How to Sit Better

In terms of the spine, it is said that the head follows the body. However, sitting at a desk or anywhere in a chair for any extended period of time can seem to cause the body to follow its base instead. It’s base in this case is the sacrum, which is part of the pelvis and what you sit on. Most chairs tilt the pelvis backwards, designed to create length in the low back while sitting. This sounds good, right? But, it’s not really. The low back length comes at the expense of the mid and upper back, and more importantly, the neck and head. Where you end up is in a large slump, curving forward and down. As you may imagine, this is not the ideal position of strength for the bones, muscles or organs contained in the middle of the body. It’s exhausting just thinking about it. So, what’s to be done about it? We can’t generally change the fact that we have to sit, so perhaps we just need to sit better.

When you sit in a better way, you get out of the slump, and experience a fuller breath, a stronger spine and greatser energy as a result. Additionally, that aching back may feel a little better as your muscles, bones and joints get on board with your new healthier position.

So, how can you achieve this new, improved position, and with minimal time and effort? Afterall, you have enough to do already. Making significant changes can seem daunting, but sometimes it is the little things that make the biggest difference. In this case, small changes can yield significant positive results. That’s what we are going to focus on here. And, we’re going to do it in a few simple steps. So, read through the steps below, then give them a try.

1. Take a deep breath in, then let it out.  Now, inhale again and leaning forward with your hands braced on the sides of the chair, slide your buttocks back as far as you can. Exhale. Then inhale and sit up tall without adjusting your base. Exhale and relax. This tilts your pelvis forward, which is the position in which it is most stable and strongest. It may feel awkward at first, but once you’ve done this a few times it will become natural.

2. Second, inhale deeply, sitting up as tall as you can, tail to head, feeling length through your back, sides and front. Staying tall, sit back into the chair as you exhale. Relax your shoulders.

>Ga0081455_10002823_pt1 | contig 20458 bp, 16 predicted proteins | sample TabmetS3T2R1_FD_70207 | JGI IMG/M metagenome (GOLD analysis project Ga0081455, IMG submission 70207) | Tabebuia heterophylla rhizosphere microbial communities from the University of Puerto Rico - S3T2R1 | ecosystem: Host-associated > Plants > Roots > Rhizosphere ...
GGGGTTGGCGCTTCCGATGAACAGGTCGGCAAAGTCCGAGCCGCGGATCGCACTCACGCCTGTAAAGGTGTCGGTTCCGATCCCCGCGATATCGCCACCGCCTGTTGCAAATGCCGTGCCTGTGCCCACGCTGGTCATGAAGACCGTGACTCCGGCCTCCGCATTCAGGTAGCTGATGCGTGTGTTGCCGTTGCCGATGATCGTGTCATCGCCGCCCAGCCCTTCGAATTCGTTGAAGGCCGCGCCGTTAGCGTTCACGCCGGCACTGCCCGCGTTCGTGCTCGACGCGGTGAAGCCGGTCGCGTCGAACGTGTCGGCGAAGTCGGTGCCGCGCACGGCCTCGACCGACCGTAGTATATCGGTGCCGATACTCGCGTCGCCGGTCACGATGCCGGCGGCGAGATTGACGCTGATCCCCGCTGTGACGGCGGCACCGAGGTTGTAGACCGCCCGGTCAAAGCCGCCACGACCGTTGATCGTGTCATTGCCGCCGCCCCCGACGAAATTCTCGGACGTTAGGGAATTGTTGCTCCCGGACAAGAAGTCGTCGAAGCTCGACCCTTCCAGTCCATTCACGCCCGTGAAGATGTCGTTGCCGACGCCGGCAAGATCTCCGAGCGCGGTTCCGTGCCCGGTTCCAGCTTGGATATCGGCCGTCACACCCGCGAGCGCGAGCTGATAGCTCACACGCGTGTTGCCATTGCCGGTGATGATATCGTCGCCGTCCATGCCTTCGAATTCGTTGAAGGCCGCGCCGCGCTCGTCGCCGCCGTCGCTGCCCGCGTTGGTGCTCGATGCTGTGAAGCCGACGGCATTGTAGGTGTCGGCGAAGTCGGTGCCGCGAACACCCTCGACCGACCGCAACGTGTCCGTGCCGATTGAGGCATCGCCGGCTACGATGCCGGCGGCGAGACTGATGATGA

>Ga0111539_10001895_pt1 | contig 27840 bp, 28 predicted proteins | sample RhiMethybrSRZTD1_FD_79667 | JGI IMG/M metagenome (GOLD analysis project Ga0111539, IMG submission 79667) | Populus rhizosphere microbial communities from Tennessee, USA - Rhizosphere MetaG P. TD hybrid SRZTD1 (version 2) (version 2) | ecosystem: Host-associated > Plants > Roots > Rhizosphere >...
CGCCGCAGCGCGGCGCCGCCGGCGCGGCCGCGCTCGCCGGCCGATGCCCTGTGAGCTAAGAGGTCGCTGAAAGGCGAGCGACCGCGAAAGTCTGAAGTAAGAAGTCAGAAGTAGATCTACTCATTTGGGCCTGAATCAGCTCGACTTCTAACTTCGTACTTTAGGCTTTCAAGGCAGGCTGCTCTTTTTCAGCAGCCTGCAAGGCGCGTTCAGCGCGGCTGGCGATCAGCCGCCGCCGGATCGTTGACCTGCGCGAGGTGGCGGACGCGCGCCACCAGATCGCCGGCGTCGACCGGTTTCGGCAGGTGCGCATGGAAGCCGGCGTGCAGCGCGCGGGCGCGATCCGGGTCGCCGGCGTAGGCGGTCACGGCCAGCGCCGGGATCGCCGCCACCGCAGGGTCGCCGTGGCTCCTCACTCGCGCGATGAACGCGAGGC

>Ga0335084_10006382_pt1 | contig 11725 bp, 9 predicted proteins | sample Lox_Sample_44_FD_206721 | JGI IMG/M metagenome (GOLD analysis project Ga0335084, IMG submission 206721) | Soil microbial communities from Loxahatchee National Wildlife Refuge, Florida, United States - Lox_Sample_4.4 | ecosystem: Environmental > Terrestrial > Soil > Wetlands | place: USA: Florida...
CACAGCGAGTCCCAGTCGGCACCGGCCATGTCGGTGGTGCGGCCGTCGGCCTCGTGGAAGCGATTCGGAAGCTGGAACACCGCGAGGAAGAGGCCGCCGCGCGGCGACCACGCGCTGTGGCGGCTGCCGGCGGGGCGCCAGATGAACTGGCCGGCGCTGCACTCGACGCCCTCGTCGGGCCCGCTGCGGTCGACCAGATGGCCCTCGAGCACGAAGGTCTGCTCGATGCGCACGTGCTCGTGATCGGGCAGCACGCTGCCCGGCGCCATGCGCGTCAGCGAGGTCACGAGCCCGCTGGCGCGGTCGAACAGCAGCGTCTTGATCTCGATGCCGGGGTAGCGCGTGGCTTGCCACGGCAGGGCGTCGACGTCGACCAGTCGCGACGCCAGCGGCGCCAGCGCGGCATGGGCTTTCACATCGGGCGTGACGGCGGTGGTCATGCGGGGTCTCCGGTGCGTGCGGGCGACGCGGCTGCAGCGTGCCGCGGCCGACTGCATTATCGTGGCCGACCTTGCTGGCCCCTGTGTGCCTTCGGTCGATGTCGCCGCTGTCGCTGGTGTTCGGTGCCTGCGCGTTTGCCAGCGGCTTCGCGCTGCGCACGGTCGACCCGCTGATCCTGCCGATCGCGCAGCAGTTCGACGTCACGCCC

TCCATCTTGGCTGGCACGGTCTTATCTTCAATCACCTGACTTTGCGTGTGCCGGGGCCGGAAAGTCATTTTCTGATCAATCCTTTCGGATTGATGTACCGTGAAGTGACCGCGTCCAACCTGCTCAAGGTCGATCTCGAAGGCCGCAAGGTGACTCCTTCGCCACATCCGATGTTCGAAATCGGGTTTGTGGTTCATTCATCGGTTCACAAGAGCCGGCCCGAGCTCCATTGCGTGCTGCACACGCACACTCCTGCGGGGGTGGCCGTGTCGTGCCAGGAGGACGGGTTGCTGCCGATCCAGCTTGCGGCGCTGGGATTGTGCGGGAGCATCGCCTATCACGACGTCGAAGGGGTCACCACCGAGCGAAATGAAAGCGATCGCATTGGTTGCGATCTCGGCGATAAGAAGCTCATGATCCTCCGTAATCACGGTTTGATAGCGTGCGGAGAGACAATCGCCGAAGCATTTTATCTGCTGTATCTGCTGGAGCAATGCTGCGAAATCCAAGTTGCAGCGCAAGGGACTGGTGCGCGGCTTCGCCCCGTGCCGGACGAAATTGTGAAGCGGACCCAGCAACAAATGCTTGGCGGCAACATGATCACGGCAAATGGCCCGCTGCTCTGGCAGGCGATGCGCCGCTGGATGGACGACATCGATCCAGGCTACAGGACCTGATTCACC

3. And, finally, inhale and imagine your head extending up and away from your body with ease. This will lengthen your neck. As you exhale, draw your chin and ears back towards the space over your shoulders. Relax in this position and breath naturally.

These few simple steps are the first to take towards creating a stronger, healthier back and body doing something you do every day already. Sitting is not something we often think much about, unless we have pain. Then we look to other activities and treatment to solve the problem. This exercise is not designed to replace health care treatment or medical attention, which you should always seek before starting any new   movment program.

Happy Sitting!





About Tracey Lee Curtis

As a lifelong student of yoga, movement and natural healing, I continually learn and grow as an individual. I began teaching yoga twelve years ago, when I experienced it as a powerful healing tool and knew I wanted to share what I was learning. In 2015, I started graduate school and began studying to become a Chiropractor. My teaching style has evolved to include a range of therapeutic practices, and is based on breath, flow, and awareness in movement. I use therapeutic movement and mind-body wellness techniques to help students connect with their own healing rhythm and energy. My work is based in the science of the body and of movement, the psychology of how the body and mind work together to form the whole, and the art of Chiropractic. I work with small groups and individuals as a therapeutic movement specialist and as a Chiropractic Assistant. My work is constantly growing and improving as I learn from my studies and my students, as well as my own regular practice.
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